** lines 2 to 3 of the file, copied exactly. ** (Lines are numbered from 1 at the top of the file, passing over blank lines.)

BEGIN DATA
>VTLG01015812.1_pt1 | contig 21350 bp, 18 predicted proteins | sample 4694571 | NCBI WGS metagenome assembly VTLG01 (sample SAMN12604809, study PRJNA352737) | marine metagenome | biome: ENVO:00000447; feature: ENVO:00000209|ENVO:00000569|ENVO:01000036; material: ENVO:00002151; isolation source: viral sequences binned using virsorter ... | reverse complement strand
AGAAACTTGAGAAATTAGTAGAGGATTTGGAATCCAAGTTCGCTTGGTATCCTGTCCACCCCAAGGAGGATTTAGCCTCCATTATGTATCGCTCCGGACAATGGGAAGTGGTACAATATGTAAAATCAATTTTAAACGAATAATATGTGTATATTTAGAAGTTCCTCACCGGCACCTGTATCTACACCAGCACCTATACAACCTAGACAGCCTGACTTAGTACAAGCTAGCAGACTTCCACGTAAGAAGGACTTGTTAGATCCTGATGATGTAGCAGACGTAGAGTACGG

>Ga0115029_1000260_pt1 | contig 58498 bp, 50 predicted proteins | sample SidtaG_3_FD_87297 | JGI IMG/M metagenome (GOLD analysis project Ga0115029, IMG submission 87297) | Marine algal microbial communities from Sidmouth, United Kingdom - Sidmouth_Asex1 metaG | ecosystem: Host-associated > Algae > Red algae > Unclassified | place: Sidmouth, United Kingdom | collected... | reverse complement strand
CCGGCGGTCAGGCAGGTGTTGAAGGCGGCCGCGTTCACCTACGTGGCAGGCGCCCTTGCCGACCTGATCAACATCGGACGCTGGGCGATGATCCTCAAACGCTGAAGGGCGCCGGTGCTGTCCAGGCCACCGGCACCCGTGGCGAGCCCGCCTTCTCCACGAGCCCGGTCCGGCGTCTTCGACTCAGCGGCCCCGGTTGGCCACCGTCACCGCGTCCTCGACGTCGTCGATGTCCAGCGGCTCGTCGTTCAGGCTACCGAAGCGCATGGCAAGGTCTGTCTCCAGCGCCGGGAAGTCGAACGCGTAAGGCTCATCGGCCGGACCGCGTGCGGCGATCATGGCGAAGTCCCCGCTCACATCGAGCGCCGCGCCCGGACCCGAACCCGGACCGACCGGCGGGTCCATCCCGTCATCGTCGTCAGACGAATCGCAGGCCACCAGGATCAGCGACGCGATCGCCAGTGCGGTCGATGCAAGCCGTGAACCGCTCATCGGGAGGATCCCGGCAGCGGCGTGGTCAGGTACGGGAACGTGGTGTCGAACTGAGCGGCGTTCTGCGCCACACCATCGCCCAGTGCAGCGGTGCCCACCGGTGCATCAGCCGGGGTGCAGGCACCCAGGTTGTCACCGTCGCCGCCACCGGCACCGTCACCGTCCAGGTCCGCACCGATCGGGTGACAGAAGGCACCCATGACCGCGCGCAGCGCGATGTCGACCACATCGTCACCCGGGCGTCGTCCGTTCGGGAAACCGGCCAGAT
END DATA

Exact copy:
AGAAACTTGAGAAATTAGTAGAGGATTTGGAATCCAAGTTCGCTTGGTATCCTGTCCACCCCAAGGAGGATTTAGCCTCCATTATGTATCGCTCCGGACAATGGGAAGTGGTACAATATGTAAAATCAATTTTAAACGAATAATATGTGTATATTTAGAAGTTCCTCACCGGCACCTGTATCTACACCAGCACCTATACAACCTAGACAGCCTGACTTAGTACAAGCTAGCAGACTTCCACGTAAGAAGGACTTGTTAGATCCTGATGATGTAGCAGACGTAGAGTACGG

>Ga0115029_1000260_pt1 | contig 58498 bp, 50 predicted proteins | sample SidtaG_3_FD_87297 | JGI IMG/M metagenome (GOLD analysis project Ga0115029, IMG submission 87297) | Marine algal microbial communities from Sidmouth, United Kingdom - Sidmouth_Asex1 metaG | ecosystem: Host-associated > Algae > Red algae > Unclassified | place: Sidmouth, United Kingdom | collected... | reverse complement strand